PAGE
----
THE country governor’s league asked the Supreme Court (SC) to dismiss the petition filed by the Global Legal Action on Climate Change (GLACC) mandating the creation of rainwater collectors in every barangay.

In a 12-page opposition, the League of Provinces of the Philippines (LPP) through lawyer Gil-Fernando Cruz argued that GLACC represented by Ramon Magsaysay awardee Antonio Oposa Jr. failed to exhaust all legal remedies prior to the filing of the petition.

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GLACC said it had sent several letters to the respondents Leagues of Cities, Municipalities, Barangays and Provinces on various dates beginning January 2010 and uncovered that from January to June 2009 only four rainwater collectors were built.

The mandate of the creation of the project was enumerated under Republic Act 6716.

LPP insisted that Section 5 of Republic Act 6716 is unconstitutional as it directs and compels local government units to automatically allocate a portion of its funds annually for the implementation of this law.

The provision, the petitioner said, violates the 1987 Constitution, which ensures autonomy of local governments as well as fiscal independence.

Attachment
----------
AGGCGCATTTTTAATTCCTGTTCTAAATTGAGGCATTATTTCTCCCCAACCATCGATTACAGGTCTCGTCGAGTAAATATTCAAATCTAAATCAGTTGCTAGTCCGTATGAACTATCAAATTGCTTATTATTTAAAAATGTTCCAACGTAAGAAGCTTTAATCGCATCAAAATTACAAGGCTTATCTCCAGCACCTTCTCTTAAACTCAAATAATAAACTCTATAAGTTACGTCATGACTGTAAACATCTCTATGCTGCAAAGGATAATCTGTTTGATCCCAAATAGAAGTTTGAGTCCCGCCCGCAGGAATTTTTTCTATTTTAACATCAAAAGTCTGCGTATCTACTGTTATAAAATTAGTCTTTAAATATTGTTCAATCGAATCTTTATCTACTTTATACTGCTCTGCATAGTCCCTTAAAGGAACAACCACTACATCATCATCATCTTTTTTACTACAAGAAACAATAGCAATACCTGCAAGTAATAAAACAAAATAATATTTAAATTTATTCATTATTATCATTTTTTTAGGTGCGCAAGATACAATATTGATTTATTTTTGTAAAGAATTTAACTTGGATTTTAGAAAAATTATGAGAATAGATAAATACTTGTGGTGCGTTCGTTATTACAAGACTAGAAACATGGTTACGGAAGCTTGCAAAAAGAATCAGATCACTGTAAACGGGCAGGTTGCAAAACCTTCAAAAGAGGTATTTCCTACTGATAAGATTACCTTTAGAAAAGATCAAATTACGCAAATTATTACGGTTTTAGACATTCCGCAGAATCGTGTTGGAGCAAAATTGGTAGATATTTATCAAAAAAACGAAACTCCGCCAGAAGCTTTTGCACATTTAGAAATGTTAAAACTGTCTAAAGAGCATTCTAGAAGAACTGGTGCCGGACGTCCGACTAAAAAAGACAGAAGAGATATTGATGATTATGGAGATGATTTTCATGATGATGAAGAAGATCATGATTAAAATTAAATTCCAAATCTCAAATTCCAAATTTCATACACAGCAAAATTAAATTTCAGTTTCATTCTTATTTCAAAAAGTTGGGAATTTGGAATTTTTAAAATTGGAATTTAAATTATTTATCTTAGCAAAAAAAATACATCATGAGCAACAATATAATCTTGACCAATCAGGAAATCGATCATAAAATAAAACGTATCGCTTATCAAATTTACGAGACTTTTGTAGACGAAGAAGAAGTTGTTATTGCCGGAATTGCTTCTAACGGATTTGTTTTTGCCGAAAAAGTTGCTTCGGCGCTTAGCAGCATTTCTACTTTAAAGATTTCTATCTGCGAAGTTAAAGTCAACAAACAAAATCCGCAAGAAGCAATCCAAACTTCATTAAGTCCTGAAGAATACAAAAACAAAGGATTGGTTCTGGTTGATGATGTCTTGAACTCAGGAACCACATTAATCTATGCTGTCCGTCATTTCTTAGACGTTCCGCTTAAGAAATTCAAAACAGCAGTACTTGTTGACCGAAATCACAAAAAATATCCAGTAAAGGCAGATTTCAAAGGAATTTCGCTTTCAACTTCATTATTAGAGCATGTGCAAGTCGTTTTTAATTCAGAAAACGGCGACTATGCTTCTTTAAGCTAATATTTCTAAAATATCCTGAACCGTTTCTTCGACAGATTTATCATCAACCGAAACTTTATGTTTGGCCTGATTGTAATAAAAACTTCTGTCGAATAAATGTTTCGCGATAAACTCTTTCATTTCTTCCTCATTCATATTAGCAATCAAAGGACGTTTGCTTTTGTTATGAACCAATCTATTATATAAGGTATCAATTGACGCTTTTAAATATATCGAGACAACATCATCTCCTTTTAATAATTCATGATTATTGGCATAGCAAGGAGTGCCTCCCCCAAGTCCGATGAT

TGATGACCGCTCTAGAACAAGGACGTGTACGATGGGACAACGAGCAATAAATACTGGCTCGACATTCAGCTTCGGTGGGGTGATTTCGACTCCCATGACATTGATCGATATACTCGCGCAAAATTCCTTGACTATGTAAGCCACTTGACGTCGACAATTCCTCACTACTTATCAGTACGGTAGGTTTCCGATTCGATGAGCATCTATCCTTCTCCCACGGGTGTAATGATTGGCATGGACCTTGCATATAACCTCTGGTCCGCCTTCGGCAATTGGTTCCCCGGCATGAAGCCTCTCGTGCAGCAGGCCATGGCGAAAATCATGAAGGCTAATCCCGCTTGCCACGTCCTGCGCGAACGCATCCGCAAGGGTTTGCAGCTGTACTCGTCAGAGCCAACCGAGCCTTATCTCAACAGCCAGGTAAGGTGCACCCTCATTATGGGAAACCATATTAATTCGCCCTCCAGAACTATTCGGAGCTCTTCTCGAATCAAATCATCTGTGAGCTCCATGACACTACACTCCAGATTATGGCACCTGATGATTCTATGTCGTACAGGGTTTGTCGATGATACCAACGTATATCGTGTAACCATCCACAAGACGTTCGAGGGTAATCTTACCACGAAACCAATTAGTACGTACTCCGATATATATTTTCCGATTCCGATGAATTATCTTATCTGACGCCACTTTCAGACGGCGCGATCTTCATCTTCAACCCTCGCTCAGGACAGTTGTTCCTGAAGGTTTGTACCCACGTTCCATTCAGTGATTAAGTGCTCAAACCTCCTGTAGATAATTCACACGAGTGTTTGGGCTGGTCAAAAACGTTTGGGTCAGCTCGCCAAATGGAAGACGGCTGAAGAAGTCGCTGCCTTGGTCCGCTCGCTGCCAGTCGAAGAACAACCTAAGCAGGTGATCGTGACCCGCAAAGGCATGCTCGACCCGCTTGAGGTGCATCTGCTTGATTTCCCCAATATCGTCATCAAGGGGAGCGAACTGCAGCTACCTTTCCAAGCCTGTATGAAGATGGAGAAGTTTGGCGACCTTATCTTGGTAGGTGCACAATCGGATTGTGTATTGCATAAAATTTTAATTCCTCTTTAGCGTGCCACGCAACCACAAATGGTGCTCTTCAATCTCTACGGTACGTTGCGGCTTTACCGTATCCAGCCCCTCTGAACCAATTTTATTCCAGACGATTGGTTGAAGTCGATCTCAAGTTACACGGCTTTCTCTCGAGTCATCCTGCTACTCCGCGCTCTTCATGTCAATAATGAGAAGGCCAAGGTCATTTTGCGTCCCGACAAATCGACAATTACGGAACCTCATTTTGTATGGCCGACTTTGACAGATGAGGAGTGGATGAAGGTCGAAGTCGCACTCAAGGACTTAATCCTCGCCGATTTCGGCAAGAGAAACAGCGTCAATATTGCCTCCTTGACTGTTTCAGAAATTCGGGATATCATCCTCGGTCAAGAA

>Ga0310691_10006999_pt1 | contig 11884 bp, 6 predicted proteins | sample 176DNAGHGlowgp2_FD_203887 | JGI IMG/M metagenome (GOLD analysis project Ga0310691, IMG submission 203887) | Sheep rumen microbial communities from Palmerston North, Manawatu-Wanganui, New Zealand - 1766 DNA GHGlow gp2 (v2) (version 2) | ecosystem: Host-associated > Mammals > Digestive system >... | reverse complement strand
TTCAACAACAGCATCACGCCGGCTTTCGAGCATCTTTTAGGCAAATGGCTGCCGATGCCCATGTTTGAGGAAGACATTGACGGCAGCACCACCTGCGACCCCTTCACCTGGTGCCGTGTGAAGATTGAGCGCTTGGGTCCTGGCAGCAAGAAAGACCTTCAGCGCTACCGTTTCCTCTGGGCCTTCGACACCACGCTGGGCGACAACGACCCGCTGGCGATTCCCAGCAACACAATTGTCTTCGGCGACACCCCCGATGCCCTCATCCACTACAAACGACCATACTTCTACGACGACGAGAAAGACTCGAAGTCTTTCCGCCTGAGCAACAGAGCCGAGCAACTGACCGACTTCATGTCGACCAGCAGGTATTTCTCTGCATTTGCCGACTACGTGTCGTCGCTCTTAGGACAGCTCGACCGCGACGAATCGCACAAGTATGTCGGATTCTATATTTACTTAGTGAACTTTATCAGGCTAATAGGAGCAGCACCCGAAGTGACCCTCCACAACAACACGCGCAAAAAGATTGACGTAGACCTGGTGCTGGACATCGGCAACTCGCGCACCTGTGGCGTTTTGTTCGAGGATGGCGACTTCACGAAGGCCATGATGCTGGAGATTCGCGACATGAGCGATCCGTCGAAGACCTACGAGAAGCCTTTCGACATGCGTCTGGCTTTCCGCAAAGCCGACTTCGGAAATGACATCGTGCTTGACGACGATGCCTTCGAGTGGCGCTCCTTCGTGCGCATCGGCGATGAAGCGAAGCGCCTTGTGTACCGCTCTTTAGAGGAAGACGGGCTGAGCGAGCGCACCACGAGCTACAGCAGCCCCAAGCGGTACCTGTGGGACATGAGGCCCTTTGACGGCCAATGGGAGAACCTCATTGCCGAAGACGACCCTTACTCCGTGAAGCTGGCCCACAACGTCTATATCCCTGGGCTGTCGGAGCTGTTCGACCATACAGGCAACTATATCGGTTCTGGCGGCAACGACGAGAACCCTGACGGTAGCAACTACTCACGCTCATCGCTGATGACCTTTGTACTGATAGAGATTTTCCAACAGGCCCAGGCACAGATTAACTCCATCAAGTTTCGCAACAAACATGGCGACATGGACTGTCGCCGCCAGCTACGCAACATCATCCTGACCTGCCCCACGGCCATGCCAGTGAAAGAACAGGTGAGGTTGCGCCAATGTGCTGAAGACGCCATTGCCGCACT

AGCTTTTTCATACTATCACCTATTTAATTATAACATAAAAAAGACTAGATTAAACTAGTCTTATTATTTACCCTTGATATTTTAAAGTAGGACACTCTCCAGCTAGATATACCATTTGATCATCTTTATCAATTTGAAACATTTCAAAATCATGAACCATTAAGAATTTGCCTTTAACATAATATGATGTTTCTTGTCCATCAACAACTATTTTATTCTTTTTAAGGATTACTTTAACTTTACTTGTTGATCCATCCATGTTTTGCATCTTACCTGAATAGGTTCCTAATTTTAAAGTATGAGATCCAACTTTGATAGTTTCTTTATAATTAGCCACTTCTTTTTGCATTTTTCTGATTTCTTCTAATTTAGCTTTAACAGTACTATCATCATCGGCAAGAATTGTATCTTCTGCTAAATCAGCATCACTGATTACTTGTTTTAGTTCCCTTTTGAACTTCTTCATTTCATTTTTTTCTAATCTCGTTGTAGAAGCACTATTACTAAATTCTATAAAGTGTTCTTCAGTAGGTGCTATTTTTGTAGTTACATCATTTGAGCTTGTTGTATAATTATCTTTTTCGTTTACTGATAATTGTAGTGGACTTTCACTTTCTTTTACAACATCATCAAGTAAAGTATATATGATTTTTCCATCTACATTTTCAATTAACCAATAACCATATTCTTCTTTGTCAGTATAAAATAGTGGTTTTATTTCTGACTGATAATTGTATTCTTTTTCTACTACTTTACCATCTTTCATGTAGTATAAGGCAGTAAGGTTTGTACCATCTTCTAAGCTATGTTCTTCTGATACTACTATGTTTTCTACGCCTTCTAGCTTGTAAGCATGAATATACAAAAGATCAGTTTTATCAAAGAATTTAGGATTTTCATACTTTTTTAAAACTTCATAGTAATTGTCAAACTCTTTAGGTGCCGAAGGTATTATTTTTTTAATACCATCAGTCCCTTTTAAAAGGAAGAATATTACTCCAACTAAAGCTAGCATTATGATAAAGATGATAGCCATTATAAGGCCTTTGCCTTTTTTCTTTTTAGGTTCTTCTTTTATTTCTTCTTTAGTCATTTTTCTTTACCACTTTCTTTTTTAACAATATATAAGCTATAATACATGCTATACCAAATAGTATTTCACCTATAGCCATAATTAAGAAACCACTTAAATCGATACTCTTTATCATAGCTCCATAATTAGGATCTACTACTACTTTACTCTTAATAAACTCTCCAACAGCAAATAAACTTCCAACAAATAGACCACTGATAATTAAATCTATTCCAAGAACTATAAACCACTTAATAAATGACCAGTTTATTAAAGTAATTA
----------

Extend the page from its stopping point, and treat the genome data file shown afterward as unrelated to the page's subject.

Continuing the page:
Furthermore, the LPP said the effectivity of RA 6716 had long lapsed because Section 5 specifically stated that “the total program shall be completed not later than June 30, 1991.”

"Respondent LPP admits that the intent of RA 6716 is laudable. Unfortunately, the law itself violates the clear mandate of the Constitution and the basic autonomy law, the Local Government Code,” the LPP said.

The LPP also noted that the petitioners failed to send a demand letter to the respective leagues, a legal remedy it should have taken prior to the filing of the petition before the SC.

“On this premise alone, this petition should be dismissed for the failure of petitioners to exhaust all available legal remedies before going to Court, and with such deliberate failure to exhaust this remedy,” said petitioners.

Aside from the leagues of LGUs, GLACC named Malacanang, the Department of Public Works and Highways and Department of Interior and Local Government as respondents in the petition.

The SC earlier directed all the respondents to submit their comments to the petition filed by GLACC.

GLACC’s was the first petition to ever invoke the writ of Kalikasan, one of the provisions under the newly promulgated Rules of Procedure for Environmental cases adopted by the high court to facilitate the expeditious resolution of environmental cases.

The group accused the respondents of “gross negligence in the performance of public duty” because out of 100,000 rainwater catchments required by the law to be completed in 1991, the DPWH has only completed four. (JCV/Sunnex)